Morton Mintz has been a reporter since 1946, first in St. Louis and then at The Washington Post from 1958 to 1988. Mr. Mintz has received numerous awards and honors including the Columbia Journalism Award; the Playboy Foundation's Hugh M. Hefner First Amendment Award for Lifetime Achievement; the Worth Bingham, Heywood Broun, Raymond Clapper, and George Polk Memorial Awards; and twice, the Washington-Baltimore Newspaper Guild award for Public Service.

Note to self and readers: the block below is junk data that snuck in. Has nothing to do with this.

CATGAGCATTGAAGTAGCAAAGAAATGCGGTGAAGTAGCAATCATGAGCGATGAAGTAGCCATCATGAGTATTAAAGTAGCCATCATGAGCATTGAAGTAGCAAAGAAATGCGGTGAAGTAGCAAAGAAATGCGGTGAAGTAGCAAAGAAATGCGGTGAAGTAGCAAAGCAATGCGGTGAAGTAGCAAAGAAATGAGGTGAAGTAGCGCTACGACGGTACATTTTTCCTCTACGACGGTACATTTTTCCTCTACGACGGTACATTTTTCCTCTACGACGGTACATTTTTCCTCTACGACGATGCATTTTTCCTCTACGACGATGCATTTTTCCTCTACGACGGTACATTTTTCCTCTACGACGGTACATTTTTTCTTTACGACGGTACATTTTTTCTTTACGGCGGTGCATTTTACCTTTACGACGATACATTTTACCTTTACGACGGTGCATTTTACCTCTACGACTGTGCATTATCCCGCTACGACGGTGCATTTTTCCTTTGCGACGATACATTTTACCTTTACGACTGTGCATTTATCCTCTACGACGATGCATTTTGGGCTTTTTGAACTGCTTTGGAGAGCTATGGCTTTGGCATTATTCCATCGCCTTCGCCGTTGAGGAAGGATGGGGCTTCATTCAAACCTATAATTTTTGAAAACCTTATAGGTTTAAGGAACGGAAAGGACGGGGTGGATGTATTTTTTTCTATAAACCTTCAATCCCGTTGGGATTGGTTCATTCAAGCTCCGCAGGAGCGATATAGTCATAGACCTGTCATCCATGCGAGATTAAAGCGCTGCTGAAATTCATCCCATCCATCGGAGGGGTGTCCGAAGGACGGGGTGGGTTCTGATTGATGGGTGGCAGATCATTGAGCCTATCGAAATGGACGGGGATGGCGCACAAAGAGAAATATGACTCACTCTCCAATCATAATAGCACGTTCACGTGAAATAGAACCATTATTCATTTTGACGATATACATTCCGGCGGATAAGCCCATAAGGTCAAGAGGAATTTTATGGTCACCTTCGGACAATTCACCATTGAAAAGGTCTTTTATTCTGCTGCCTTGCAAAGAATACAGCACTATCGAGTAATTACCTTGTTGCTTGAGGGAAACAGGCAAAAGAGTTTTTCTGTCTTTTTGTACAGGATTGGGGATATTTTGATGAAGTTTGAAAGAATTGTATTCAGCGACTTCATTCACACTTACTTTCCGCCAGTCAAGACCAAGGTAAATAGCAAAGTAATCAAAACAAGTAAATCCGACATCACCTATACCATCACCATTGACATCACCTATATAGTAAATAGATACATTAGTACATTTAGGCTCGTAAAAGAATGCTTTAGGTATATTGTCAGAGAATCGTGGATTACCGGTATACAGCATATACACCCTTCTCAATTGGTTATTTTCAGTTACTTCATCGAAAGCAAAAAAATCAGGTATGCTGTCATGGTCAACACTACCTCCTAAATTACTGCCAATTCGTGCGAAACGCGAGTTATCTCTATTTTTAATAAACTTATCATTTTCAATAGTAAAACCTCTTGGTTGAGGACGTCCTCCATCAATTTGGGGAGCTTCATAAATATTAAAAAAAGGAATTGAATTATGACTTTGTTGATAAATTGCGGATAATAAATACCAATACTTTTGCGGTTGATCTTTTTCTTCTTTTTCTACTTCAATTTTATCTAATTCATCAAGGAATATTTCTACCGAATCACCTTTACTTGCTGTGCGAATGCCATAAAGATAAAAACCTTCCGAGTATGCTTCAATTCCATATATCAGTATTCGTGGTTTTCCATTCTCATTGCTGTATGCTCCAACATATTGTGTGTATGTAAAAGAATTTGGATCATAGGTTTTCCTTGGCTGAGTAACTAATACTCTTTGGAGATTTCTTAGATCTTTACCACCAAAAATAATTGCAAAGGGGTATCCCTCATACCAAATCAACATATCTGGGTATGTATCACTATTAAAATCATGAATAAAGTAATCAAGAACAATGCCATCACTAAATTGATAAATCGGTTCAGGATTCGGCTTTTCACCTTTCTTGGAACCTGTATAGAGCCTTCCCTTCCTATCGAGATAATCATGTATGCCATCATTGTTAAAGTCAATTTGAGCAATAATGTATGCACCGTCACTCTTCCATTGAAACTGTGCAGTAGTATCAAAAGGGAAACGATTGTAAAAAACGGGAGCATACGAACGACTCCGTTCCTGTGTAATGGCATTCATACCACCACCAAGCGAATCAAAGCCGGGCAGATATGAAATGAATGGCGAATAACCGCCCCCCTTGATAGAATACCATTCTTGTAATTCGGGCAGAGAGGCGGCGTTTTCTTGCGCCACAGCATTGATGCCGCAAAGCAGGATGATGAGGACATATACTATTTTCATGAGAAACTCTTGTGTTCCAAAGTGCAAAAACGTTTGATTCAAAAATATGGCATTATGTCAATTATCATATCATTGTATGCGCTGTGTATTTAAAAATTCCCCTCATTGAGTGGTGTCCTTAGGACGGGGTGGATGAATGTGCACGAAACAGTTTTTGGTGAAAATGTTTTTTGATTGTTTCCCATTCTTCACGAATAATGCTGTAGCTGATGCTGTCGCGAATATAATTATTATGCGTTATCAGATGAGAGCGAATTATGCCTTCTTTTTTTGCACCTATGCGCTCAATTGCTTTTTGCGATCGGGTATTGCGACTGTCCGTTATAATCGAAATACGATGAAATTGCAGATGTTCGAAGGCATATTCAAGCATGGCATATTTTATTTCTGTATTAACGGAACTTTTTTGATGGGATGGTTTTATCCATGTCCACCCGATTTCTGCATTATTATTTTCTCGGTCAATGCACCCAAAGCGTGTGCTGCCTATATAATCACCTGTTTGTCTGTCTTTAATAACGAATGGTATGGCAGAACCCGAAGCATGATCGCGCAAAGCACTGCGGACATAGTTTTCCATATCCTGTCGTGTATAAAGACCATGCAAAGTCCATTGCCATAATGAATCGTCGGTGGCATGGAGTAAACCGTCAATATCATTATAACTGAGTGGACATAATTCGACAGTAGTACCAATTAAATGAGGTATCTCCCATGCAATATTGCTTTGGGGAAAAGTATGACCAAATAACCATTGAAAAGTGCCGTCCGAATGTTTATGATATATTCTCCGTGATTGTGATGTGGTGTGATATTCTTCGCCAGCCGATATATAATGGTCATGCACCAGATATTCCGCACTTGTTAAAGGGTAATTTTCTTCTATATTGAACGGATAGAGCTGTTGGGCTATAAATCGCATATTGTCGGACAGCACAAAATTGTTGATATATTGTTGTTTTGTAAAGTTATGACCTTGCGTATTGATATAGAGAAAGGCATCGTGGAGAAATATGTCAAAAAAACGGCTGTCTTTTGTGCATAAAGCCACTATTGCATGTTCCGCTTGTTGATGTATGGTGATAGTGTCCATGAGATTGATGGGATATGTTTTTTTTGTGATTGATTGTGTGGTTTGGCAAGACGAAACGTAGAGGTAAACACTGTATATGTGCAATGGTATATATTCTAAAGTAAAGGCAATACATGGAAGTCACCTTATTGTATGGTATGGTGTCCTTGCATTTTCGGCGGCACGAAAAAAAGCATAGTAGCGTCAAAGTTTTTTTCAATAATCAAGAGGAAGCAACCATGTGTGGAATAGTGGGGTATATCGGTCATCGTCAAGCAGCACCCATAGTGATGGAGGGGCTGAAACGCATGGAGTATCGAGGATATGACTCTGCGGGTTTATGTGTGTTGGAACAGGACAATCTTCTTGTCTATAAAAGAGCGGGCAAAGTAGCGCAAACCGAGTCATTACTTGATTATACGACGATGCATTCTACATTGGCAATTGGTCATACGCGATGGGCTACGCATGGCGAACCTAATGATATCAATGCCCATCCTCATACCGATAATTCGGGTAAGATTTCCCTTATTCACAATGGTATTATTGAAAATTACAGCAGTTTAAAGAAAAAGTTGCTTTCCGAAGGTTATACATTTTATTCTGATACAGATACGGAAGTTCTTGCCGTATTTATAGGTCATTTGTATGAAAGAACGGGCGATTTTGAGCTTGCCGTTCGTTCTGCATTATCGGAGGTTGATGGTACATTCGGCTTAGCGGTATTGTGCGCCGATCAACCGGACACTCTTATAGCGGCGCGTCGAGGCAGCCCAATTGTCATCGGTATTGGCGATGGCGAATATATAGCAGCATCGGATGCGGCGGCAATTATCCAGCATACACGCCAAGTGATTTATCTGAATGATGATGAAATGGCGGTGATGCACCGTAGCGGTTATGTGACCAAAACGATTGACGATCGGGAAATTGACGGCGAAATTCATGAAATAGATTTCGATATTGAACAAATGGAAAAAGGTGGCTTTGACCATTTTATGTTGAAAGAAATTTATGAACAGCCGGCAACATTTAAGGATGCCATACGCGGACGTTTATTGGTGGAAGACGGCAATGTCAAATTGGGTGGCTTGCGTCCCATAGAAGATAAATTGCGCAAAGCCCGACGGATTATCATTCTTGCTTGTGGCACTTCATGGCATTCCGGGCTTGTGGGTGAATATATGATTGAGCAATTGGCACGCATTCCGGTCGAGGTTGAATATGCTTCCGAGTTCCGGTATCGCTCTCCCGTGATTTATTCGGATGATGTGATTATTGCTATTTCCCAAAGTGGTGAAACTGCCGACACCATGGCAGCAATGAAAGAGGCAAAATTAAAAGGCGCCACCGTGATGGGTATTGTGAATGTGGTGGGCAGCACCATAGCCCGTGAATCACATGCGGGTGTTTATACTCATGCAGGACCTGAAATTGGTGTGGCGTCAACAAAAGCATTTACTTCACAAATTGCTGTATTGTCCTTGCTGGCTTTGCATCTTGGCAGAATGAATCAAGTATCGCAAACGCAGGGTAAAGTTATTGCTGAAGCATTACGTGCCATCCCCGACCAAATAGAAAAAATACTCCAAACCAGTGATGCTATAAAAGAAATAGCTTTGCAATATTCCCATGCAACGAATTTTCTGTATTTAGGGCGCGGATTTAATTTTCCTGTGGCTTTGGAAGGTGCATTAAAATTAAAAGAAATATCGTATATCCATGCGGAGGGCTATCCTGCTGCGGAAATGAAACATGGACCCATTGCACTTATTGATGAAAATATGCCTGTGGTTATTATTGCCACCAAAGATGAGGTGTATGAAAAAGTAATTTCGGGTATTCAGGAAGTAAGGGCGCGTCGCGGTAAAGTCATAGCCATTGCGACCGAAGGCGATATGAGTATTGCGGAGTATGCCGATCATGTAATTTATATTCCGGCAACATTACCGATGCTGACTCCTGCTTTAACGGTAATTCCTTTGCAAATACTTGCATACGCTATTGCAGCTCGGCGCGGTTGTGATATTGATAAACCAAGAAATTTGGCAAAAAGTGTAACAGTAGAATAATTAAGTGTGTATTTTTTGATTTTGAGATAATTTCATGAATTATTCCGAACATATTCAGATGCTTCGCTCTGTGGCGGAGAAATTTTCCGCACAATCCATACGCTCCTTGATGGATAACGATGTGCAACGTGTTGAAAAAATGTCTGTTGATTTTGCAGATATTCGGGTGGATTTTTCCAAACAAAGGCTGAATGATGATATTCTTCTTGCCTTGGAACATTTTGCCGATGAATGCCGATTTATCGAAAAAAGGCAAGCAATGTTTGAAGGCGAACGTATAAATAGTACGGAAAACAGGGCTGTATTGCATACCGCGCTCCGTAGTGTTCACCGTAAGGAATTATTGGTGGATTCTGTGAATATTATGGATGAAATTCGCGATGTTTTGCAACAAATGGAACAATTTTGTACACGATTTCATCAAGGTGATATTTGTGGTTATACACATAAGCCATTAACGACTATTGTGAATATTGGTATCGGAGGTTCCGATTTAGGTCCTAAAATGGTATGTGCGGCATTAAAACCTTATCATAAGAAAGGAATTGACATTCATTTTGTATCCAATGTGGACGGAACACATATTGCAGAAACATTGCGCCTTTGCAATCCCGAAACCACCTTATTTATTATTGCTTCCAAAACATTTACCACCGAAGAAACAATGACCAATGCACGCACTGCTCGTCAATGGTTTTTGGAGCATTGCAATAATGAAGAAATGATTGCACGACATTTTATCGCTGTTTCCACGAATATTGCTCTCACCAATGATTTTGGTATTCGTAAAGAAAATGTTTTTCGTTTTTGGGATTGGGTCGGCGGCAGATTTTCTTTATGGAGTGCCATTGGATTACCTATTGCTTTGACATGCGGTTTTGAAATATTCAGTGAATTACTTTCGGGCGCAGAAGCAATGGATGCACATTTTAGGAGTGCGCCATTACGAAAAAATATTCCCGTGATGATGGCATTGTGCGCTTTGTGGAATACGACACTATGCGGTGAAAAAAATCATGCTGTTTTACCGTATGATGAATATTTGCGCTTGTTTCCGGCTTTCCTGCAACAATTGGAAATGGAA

A major focus of Mr. Mintz while at The Washington Post was grave corporate crime and misconduct. He conducted investigations into numerous issues including thalidomide, the sedative/tranquilizer that caused several thousand children worldwide to be born without arms or legs; the disastrous Dalkon Shield and Cu-7 IUDs; the tobacco industry; the tailing of Ralph Nader by a private eye retained by General Motors; a cholesterol-lowering drug MER/29 that afflicted thousands of users with cataracts and other maladies; and Oraflex, a dangerous anti-arthritis drug withdrawn by the manufacturer only a few months after sales began. He has written and co-authored several books including At Any Cost: Corporate Greed, Women, and the Dalkon Shield and America, Inc.: Who Owns and Operates the United States.